This symbol joins the operands to be processed – for instance 3*6   3 and 6 are operands and * is the operator.

 

The following operators are used to perform arithmetic operations:

Arithmetic operators and the rules of precedence

Operator     Description                  Example     Result       Precedence

^                  Exponentiation             2^4                 16             1

(to the power of)

–                     Negation                         -TRUE           FALSE       2

– -6               +6

*,/               Multiplication and           5*7             35             3

Division                               72/8           9

\                  Integer division                 37\5           7                 4

mod           Modulus division               37 mod 5    2                 5

+,-               Addition and                     4+7               11               6

subtraction                        14-5               9

 

Integer division   —   Only done when dividing an integer value by another integer value, as it   discards (drops) the decimal part and dose not round the answer off.   49\10 =4

Modulus arithmetic   —   Only when the user wants to know what the value of the remainder is when dividing.

The order of precedence in execution is important. When an expression is executed.

  • It is always done from left to right
  • The operator with the highest order of precedence is done before others.
  • When operators with the same precedence occur in one expression. They will be executed from left to right

 

Examples:

5 – 3 ^ 2 \ 8 + 17 mod 3 *2

To find the answer of this expression, we need to determine which operator to execute first. The answers in the steps that follow have been underlined.

Step 1:   The exponentiation (3^2=9) is done first:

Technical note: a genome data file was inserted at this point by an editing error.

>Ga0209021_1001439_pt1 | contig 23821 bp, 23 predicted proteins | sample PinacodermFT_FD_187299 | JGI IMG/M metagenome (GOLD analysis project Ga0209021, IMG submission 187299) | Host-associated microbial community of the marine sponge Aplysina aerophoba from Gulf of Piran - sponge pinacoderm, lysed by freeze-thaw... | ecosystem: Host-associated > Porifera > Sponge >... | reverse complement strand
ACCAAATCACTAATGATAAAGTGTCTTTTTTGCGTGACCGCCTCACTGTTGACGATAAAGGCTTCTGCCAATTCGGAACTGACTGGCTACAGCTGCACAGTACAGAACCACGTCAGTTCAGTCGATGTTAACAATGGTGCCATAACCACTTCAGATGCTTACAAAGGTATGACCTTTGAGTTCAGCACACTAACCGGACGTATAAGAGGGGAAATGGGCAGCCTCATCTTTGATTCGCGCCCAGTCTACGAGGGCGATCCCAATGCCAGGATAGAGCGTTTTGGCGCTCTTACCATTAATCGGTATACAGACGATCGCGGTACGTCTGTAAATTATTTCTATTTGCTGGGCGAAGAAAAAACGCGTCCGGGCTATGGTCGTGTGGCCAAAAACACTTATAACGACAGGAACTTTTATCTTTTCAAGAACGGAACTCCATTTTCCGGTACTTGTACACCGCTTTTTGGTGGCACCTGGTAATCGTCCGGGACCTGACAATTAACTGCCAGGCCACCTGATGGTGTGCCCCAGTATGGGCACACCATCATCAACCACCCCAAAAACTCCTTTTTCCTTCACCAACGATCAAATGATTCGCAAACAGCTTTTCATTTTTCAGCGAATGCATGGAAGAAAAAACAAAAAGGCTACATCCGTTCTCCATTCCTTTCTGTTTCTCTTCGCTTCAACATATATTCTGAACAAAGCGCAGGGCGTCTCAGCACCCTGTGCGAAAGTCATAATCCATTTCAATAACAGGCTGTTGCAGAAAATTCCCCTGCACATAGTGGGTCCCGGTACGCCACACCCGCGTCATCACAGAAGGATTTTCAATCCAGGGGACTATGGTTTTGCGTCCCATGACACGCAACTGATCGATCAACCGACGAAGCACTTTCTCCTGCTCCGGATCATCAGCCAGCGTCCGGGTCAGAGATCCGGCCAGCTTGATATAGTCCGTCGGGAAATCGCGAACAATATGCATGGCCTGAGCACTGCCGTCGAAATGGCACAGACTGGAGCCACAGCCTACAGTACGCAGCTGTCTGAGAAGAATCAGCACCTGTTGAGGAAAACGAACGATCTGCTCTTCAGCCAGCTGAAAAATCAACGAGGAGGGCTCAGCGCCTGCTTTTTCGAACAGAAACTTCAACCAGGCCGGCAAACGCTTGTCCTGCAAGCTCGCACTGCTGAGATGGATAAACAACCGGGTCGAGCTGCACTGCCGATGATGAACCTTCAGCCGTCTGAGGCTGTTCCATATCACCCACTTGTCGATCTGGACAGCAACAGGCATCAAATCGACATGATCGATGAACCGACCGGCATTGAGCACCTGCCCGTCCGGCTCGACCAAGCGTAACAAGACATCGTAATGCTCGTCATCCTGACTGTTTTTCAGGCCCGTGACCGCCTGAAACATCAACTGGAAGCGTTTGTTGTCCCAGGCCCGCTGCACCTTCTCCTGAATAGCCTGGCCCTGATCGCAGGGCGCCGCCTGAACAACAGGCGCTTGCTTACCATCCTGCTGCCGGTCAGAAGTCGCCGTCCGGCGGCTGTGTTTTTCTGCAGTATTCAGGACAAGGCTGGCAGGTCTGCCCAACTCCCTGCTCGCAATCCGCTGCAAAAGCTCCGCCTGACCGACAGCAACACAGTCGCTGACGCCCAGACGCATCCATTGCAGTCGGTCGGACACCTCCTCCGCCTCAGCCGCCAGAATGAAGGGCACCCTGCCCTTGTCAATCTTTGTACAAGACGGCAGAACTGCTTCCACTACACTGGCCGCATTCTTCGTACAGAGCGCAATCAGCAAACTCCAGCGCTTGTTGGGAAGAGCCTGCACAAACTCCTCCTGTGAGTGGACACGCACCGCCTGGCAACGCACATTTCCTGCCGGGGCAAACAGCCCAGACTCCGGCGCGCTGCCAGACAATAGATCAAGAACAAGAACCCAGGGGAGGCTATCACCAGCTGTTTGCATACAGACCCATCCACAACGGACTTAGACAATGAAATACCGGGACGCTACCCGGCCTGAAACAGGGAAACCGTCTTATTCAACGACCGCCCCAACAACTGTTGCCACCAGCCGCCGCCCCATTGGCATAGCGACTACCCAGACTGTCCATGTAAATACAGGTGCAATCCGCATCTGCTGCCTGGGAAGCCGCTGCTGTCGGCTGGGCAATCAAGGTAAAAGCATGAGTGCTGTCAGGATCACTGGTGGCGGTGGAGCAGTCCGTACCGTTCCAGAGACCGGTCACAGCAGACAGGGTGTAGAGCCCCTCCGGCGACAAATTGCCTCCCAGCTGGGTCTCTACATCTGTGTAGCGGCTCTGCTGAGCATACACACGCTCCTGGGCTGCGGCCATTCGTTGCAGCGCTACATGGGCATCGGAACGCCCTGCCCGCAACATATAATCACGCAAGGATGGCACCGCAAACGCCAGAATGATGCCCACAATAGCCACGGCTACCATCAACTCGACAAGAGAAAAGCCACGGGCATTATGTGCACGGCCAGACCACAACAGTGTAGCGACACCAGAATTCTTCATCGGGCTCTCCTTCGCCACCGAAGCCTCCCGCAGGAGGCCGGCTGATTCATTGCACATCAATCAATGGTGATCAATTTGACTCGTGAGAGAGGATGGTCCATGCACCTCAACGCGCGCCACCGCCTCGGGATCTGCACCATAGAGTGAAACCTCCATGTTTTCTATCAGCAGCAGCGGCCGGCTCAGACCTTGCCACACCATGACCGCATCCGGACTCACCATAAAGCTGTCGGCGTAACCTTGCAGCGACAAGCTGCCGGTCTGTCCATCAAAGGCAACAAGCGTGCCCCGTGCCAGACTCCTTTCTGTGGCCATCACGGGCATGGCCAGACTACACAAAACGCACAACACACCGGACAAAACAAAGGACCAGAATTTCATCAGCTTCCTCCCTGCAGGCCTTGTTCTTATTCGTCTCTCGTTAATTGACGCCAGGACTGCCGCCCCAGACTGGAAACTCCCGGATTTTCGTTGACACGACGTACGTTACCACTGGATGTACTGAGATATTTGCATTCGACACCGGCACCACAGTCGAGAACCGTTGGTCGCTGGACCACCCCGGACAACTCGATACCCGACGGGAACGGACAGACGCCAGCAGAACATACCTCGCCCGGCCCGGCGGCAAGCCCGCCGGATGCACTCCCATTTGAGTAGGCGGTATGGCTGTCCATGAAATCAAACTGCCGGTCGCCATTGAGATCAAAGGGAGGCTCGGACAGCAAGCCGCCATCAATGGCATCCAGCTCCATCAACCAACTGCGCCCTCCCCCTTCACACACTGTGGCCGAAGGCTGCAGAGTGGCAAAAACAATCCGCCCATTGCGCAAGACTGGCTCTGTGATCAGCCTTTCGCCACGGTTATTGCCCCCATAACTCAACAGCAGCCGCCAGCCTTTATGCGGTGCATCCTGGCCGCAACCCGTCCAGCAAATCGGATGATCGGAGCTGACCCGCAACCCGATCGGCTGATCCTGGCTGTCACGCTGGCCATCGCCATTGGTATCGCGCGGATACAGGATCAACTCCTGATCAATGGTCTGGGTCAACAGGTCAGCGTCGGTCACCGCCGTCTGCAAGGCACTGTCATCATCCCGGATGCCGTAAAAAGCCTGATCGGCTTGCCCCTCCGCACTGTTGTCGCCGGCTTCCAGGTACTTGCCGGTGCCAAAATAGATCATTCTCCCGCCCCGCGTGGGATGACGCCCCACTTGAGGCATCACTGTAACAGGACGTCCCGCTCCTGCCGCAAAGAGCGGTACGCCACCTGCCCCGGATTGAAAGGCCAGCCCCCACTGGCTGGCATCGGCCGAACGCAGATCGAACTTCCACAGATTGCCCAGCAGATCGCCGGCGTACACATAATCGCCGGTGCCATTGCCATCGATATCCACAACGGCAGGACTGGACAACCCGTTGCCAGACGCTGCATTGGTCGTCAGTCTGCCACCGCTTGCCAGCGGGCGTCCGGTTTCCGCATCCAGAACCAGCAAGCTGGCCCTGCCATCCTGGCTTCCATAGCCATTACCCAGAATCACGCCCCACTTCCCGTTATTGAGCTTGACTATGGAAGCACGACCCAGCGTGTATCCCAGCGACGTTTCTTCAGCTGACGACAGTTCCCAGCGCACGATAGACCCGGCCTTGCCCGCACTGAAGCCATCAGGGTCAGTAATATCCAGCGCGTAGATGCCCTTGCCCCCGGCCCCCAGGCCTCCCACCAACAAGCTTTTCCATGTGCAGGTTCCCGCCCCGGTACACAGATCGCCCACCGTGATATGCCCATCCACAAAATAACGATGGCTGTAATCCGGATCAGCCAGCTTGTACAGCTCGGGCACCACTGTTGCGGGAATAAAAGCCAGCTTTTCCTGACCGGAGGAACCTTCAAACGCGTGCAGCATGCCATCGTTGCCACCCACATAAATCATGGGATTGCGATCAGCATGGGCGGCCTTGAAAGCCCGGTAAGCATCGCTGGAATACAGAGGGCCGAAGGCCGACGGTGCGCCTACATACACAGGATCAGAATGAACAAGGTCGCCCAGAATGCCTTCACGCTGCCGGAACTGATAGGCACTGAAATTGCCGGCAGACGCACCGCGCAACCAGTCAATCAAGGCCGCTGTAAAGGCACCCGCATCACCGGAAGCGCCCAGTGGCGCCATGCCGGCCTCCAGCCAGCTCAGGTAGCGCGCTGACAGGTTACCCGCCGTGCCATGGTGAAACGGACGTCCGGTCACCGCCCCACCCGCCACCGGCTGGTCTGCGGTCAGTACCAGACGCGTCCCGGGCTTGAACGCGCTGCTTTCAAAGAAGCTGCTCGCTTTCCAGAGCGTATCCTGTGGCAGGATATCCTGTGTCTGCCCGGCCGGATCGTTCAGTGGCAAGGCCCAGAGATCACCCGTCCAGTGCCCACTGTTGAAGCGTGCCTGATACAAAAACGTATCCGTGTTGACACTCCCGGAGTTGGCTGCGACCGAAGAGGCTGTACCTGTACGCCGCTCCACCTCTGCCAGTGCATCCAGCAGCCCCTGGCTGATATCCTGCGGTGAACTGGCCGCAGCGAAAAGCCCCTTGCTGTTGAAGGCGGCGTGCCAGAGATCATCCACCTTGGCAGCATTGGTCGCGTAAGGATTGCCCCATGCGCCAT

5 – 9 \ 8 + 17 mod 3 * 2

 

Step 2:     Multiplication and division are done from left to right: (3*2=6)

5-9\ 8 + 17 mod 6

 

Step 3:   Integer division (9\8=1)

5-1 + 17 mod 6

 

Step 4:   Modulus arithmetic ( 17 mod 6 =5)

5-1+5

 

Step 5: Lastly addition and subtraction from left to right.

4+5

9

Parentheses (or brackets) are used to change the order of execution.

Calculations in parentheses have higher value priority than any of the operators.

However the operators inside parentheses are executed according to the same order of precedence.

 

Example: Calculate the value of the variable k where k = a * b ^ (14 –c ) mod 4 + 3 \ a and where a, b and c are integer variables with the following values.

a= 3, b = 5, c = 11

Substitute the values of the variables before calculating:

K = 3*5 ^ (14-11) mod 4+ 3\ 3

= 3*5 ^ 3 mod 4 +3 \3

= 3*125 mod 4 + 3 \3

= 375 mod 4+ 3 \3

= 375 mod 4 + 1

= 3+1

= 4

Note that (14-11) is executed before the other operations because it’s in parentheses.

 

Setting up arithmetic equations

An arithmetic equation is also called an assignment statement in which variables and / or constants are assigned to a variable on the left –hand side of an equation.

Example: a = b + c where a must be a numeric variable that will contain the result , and b and c must also have numerical values, but may be constants or variables.

Computers cannot understand mathematical equations in the format we usually write them.

Variables and/or constants on the right –hand side of an equations are always separated by operands.

When writing arithmetic equations, the mathematical rules bust be applied (rules of precedence)

An equation only contains one variable to the left of the equation to store the result.

The following equation contains the variables:   X, A, B, C and D

 

The equation can now be written in computer- related format, as follows:

X = A ^ 3 – 2 * B + ( 2 * ( C +D ) ) / 2

Note how the brackets are used to execute the statements in the correct order.